“The message I began to learn from my lines is that life is like a labyrinth—because I was making labyrinths—and the spiritual meaning of a labyrinth is a unicursal path with a beginning and an ending and no intersection,” he says. “The reason I started reading about labyrinths from different eras, particularly from China and Italy, and the function was to allow the inhabitants of a space to wander through a path without any worry, to meditate and to travel without geographically traveling. Because you’re essentially traveling in your mind.”

Dugan’s open-mindedness and desire to follow his own path has led him to create with a variety of materials, philosophies, and cultures in mind. 

“My fascination with history, culture, people, and materials can inspire me to create something and learn a message from other lands and put it into visual form,” he says. “For example, I was commissioned by a Buddhist woman in Shanghai to draw a figure called Ksitigarbha. I started reading more about Buddhist philosophy where I learned that nothing is good or bad, it’s just what it is. It helped me create a narrative around accepting all the moments in your life as valuable, functional parts of a beautiful complex life we get to live. This idea has certainly pushed the development of me as a human being, and I love that the line represents the idea of this unknown wandering path and that accepting that is key.”

Daniel Dugan
A carpet featuring one of his designs. Daniel Dugan

In addition to ink on paper or paintings, Dugan creates art in the form of land art, sculptures, and decor. He has designed made-to-order wallcoverings, limited-edition rugs, and has created murals for hotels and restaurants. In St. Barts, he drew a labyrinth in the sand on a beach then photographed it with a drone. For another piece, he created an art piece with 1,250 shards of sea glass collected by a client in the Bahamas. Travel is a major inspiration, and his goal when visiting a new destination is to collect local materials, draw his continuous line in the sand, or host art days with kids. He has worked with the Bali Children Foundation, where he created canvases with all proceeds from the sale benefitting a rural school. He has worked with foundations in Cuba, L.A., and St. Barts, where he gives back to the local community in some way.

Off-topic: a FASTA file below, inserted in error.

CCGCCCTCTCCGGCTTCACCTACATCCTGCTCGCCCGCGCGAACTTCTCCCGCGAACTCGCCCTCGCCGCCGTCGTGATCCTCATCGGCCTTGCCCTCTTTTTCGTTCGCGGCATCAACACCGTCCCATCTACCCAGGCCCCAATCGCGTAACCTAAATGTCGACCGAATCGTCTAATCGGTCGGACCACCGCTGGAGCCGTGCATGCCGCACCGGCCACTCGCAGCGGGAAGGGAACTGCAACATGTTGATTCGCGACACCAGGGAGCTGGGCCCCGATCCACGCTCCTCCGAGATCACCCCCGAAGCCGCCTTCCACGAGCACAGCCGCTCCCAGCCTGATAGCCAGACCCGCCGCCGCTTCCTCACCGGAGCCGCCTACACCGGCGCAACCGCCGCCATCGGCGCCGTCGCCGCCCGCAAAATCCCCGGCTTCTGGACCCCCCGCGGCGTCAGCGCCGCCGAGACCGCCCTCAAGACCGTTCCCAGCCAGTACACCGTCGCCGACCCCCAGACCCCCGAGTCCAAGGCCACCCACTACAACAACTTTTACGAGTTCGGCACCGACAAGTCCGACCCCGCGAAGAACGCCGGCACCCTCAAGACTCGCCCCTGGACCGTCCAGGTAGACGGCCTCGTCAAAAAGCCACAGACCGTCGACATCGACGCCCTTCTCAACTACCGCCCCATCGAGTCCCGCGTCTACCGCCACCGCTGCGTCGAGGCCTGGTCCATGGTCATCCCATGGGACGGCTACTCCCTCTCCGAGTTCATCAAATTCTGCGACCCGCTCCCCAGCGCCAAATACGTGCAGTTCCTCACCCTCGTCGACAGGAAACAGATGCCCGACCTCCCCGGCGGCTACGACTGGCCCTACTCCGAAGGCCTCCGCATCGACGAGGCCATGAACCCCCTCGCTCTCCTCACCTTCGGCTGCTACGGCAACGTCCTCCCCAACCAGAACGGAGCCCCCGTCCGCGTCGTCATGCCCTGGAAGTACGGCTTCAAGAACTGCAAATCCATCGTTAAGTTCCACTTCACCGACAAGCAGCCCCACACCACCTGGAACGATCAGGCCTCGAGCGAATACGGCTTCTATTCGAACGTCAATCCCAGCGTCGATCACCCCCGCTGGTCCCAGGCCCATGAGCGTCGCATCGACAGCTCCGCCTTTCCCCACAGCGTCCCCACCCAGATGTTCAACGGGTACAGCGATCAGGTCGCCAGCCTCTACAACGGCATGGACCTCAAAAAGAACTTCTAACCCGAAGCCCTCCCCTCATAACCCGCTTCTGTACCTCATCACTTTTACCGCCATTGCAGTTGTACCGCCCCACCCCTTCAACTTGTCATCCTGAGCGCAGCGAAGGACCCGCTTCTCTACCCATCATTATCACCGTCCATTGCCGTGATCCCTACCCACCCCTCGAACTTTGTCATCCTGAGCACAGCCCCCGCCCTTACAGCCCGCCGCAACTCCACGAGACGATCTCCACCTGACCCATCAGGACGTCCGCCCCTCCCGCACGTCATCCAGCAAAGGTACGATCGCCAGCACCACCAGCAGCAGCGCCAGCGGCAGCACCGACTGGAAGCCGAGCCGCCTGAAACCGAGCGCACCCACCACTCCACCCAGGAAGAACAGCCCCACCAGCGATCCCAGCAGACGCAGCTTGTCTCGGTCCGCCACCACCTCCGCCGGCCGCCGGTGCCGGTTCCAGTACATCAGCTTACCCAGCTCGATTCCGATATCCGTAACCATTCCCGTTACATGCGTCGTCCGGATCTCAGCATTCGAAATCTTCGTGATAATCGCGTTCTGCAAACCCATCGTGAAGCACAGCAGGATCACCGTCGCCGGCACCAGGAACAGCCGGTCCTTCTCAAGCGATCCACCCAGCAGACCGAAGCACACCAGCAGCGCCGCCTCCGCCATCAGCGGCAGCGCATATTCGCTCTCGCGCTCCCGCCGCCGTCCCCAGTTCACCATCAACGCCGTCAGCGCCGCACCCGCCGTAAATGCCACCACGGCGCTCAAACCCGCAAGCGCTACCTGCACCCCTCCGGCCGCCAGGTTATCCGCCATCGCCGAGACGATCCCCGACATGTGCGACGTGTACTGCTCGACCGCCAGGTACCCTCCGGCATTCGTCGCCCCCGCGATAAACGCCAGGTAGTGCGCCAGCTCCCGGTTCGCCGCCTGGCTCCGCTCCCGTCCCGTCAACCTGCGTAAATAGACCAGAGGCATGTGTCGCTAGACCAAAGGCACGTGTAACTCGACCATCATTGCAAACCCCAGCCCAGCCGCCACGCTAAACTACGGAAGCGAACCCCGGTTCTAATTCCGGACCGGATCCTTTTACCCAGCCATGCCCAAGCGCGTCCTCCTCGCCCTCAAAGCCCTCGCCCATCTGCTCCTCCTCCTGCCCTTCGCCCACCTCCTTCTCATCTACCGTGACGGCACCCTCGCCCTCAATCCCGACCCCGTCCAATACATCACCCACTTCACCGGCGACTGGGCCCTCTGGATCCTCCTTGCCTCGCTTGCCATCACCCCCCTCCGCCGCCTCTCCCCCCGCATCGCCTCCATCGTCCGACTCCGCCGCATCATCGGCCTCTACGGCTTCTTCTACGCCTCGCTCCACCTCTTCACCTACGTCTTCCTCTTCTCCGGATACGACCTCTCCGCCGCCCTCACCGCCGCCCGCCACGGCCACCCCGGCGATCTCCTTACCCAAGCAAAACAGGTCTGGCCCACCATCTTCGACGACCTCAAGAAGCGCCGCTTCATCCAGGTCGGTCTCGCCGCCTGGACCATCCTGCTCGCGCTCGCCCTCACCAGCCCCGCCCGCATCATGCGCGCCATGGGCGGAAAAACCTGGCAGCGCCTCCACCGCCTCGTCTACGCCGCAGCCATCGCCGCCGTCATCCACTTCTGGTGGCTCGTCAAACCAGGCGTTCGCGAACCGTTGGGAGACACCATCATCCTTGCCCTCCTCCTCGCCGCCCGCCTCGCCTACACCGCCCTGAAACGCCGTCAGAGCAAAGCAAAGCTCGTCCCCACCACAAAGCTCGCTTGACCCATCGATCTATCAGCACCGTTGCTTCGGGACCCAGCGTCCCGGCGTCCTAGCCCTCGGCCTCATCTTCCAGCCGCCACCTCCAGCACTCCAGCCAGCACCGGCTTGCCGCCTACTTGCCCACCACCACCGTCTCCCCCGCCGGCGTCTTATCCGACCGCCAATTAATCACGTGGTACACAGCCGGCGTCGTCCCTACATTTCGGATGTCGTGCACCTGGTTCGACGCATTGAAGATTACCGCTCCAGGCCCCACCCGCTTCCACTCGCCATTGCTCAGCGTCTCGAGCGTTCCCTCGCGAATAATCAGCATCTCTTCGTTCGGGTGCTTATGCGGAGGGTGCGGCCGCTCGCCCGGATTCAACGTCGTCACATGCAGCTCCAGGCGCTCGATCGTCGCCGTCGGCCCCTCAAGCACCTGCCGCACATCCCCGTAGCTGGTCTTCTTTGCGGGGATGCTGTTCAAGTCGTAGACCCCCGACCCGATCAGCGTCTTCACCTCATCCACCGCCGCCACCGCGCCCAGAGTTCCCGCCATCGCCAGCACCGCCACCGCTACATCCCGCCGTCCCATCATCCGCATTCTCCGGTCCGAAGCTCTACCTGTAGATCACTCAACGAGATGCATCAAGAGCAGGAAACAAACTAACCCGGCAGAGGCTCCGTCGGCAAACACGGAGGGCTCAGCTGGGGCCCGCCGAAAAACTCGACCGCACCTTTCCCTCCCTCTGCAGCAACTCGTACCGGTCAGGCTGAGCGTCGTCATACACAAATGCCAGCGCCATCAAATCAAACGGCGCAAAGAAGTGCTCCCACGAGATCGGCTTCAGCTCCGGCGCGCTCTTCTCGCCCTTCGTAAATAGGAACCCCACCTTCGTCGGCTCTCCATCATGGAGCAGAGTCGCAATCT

Dugan has also created pieces for Diane von Furstenberg; worked with renowned photographer Daniella Midenge; and showcased his art at top art festivals around the world. Mexican art collector Eugenio López Alonso, who has pieces from Damien Hirst, Louise Bourgeois, and Cy Twombly, recently purchased several pieces of Dugan’s, including the original Yes from 2014, one of Dugan’s most notable drawings that was inspired by an acceptance of the present moment; American Reflection (2016/2017), an outline of the U.S. flipped in response to the 2016 election; and two other pieces of his earlier abstract work. 

Daniel Dugan
Dugan with schoolchildren from the Bali Children Foundation standing in front of his artwork. Bali Children Foundation

The creative is currently planning a variety of international collaborations, such as an event during Frieze New York with Ruinart, an interactive experience during Formula 1 in Monaco, a residency in Dubai, and more.

“I enjoy creating work that can be experienced in a more varied sensorial capacity, as opposed to passive viewing,” Dugan says. “This inspires me to constantly evolve my practice to connect with people in new and exciting ways. Although my intuition leads me to direct the line’s path, like the viewer, I am also its subject, as I do not know where the line will take me next.”

More Art & Collectibles